Mapes adds at the end of this passage: “What a wonderful way to live.”

Indeed.

In aid of ongoing research,  Webcams have been placed strategically throughout Harvard Forest.  And here is a video about the Witness Tree Project:

As I was reading, one of my favorite speeches in Shakespeare kept coming back to me. It’s from As You Like It. The speaker is Orlando. He’s commenting on the unexpected pleasures of his exile to the Forest of Arden:

And this our life exempt from public haunt
Finds tongues in trees, books in the running brooks,
Sermons in stone and good in everything.
I would not change it.

I should add here that the Harvard Forest is not “exempt from public haunt.” Visitors – both human and animal –  are cordially welcome.

You’ll note that this post is largely comprised of direct quotes. I felt it was useless, if not impossible, for me to attempt to paraphrase the text. Instead, if you care at all about trees, nature in general, climate change in particular, and a host of other related subjects, I urge you to read this book. It confers blessings one minute, promotes anxiety the next, but never relinquishes a sense of wonder. All this, in slightly over two hundred pages!

Lynda v Mapes

 

 

 

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‘The Osage found themselves surrounded by predators—“ a flock of buzzards,” as one member of the tribe complained at a council meeting.’ – Killers of the Flower Moon by David Grann

July 8, 2017 at 2:15 pm (Book review, books, History)

 

Yet another Osage chief, Bacon Rind by name, enlarged on the subject at a congressional hearing, testifying that the whites had

“bunched us down here in the backwoods, the roughest part of the United States, thinking ‘we will drive these Indians down to where there is a big pile of rocks and put them there in that corner.’  ” Now that the pile of rocks had turned out to be worth millions of dollars, he said, “everybody wants to get in here and get some of this money.”

Pile of rocks worth millions? What happened was this: After being driven from their land in Kansas, the Osage finally settled – were permitted to settle – on the stony ground of northeast Oklahoma, in the early 1870s. It was thought that in this region, so inimical to agricultural usage, the Osage would be left alone.

And so they were, until these began to appear on the landscape:

The Osage owned not only the land, but also the mineral rights pertaining to that land.. Oil barons like J. Paul Getty and Frank Phillips came calling; they paid enormous sums for the right to drill on Osage property. Unexpectedly, almost unimaginably, members of the tribe became wealthy. They spent lavishly on houses and cars. They were living the good life. At first.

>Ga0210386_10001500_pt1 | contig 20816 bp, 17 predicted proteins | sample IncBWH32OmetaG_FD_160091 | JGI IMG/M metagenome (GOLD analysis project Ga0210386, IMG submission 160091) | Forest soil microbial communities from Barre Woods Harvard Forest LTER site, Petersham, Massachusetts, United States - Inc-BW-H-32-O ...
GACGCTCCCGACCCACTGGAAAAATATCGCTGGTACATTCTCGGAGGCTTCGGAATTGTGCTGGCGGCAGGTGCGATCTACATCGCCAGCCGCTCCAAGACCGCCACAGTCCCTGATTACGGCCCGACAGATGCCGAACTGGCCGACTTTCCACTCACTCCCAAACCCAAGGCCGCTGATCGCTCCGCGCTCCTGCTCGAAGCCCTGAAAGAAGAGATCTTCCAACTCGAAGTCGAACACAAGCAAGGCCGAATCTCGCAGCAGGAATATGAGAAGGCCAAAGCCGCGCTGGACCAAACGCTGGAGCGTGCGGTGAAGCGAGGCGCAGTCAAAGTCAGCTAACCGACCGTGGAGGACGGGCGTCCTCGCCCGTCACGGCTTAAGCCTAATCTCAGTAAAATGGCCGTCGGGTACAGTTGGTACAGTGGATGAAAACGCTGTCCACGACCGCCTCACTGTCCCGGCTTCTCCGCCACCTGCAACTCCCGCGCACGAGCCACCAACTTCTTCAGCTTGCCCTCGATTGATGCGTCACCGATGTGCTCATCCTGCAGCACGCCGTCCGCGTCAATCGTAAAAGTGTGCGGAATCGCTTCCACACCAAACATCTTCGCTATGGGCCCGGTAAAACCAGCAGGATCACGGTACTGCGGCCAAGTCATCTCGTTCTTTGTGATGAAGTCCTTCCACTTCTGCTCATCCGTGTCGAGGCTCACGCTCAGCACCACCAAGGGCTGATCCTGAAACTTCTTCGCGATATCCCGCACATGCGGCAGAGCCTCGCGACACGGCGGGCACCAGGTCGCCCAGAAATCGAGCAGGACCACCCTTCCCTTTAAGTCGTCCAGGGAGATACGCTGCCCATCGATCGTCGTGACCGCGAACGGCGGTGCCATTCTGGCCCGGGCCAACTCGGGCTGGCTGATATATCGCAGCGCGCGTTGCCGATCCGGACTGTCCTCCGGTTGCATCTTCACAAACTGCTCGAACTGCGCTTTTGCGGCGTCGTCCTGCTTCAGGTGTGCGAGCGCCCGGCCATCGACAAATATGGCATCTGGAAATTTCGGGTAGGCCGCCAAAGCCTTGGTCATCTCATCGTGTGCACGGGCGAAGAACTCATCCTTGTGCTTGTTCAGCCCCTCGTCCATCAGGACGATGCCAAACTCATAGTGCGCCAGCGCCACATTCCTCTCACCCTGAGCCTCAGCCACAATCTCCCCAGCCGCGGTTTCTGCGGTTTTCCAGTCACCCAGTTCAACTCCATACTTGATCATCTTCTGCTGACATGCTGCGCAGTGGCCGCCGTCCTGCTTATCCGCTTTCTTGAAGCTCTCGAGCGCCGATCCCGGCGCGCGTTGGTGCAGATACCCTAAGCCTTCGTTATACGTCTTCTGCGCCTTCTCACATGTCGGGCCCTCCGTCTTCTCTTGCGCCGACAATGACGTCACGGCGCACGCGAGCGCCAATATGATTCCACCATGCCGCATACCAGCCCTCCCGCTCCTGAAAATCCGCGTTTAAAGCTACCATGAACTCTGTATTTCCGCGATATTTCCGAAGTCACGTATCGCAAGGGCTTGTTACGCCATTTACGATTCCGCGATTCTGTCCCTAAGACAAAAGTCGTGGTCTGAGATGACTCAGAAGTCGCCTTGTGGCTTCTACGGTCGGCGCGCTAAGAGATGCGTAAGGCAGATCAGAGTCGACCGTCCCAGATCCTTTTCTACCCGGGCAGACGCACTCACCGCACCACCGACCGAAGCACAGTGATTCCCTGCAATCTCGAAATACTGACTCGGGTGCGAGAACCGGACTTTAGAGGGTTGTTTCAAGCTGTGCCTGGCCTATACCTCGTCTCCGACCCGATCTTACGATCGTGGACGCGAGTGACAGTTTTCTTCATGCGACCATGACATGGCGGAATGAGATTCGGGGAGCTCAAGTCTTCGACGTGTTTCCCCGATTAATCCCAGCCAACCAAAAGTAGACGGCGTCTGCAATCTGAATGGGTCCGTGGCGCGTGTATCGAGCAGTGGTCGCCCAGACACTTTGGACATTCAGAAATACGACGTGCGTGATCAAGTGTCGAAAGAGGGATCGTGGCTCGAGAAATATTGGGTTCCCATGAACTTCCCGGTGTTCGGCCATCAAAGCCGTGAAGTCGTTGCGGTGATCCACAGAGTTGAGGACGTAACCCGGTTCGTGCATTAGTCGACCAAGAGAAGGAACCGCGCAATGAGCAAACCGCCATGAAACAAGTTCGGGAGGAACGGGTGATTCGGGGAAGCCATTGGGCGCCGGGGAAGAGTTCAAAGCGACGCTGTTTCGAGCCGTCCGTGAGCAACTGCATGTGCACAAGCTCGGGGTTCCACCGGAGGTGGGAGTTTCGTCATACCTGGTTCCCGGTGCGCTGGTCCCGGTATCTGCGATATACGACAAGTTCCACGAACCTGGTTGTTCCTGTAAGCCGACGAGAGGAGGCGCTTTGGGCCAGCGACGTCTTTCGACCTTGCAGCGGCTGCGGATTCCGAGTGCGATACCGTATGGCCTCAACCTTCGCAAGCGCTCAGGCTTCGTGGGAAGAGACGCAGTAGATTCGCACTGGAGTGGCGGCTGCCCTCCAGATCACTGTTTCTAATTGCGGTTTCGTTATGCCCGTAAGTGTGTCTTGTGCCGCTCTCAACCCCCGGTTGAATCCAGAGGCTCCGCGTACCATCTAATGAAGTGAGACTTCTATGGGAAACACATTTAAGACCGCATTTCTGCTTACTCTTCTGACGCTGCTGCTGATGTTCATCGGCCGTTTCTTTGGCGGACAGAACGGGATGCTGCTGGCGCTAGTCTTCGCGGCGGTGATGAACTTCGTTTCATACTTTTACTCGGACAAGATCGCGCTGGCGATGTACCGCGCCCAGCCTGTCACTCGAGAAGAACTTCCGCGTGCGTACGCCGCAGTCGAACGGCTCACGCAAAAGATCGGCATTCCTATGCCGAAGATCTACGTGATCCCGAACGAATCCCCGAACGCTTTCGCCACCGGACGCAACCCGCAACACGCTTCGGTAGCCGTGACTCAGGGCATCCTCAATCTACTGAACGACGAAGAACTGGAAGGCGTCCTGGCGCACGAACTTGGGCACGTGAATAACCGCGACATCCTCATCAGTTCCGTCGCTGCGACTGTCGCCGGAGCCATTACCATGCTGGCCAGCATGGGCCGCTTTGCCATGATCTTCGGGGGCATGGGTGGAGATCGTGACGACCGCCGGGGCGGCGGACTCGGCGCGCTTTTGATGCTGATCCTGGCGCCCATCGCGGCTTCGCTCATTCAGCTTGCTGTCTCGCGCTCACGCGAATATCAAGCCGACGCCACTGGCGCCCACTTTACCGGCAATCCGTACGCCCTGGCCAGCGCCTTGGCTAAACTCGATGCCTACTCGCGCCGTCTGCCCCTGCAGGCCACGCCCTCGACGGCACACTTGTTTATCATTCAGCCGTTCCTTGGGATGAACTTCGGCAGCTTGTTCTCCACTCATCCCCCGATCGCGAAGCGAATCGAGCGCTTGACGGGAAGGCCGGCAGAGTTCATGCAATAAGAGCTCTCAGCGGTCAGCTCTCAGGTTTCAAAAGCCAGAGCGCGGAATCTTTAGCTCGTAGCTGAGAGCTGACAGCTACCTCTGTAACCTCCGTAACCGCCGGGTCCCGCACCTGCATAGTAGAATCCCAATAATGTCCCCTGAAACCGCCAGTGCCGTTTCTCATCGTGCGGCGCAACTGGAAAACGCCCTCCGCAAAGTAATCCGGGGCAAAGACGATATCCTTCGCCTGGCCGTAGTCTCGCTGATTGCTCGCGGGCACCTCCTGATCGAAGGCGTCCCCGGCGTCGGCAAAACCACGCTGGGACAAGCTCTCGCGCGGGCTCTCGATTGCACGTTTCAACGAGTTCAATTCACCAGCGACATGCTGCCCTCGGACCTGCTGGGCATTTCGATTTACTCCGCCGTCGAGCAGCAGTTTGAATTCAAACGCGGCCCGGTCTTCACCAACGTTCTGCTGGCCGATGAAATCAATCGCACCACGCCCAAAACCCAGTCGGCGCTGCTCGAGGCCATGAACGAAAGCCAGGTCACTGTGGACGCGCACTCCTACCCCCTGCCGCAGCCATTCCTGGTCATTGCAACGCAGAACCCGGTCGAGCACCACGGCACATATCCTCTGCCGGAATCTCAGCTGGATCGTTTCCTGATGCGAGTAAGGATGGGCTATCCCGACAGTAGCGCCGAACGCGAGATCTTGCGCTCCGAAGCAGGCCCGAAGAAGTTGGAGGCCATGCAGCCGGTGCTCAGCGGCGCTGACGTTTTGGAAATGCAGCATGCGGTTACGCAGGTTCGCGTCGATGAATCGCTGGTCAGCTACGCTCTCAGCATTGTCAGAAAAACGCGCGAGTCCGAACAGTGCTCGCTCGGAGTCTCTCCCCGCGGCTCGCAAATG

It’s not hard to envision the reaction of their white neighbors. First, astonishment. Then resentment. These could have been borne. But they were followed by something far more dangerous: greed. Greed, in its most insidious yet ruthless guise, masquerading as friendship and benign caring. In particular, with regard to one William Hale, Hamlet’s bitter exclamation concerning his uncle comes to mind:

That one may smile and smile, and be a villain….

William Hale, supposed friend of he Osage; in reality, their scourge

The wave of crime that decimated the Osage’s rightful gain and culminated in multiple murders, committed by varied and nefarious means, was ultimately traced back to him and his henchmen. The period in the 1920s in which these depredations occurred became known as the Reign of Terror.

Who did the above tracing? To being with, local and state law enforcement. At first, the crimes having been so cunningly executed and forensic evidence gathering being so new and largely untested, the investigation proceeded at the proverbial snail’s pace. It didn’t help that while some investigators were committed and resourceful, others were being suborned with threats and payoffs. It was indeed a fiendish set of circumstances, with the deck heavily stacked against the Osage victims, real and potential.

Eventually, a key development kick started a series of breakthroughs. Because in  some cases, the crimes had been committed on federal land, the federal government was  duly brought in. A little known and relatively small agency, an arm of the Department of Justice, assumed responsibility. At the time it was called the Bureau of Investigation. Its low profile was about to change dramatically, largely because it was headed up by a man who was young, smart, incredibly focused and utterly driven:

Hoover and  the Osage had the great good fortune to have an agent in the field who was indefatigable in his pursuit of justice. His name was Tom White.

Tom White and J Edgar Hoover

Mollie Burkhart and her long suffering family are the heart and soul of Killers of the Flower Moon.

Mollie Burkhart, center, with sister Annie at left and another sister Minnie. Annie was shot and killed execution style, Minnie died of “a peculiar wasting illness,” their mother Lizzie was almost certainly poisoned, yet another sister, Rita, was killed when her house was bombed.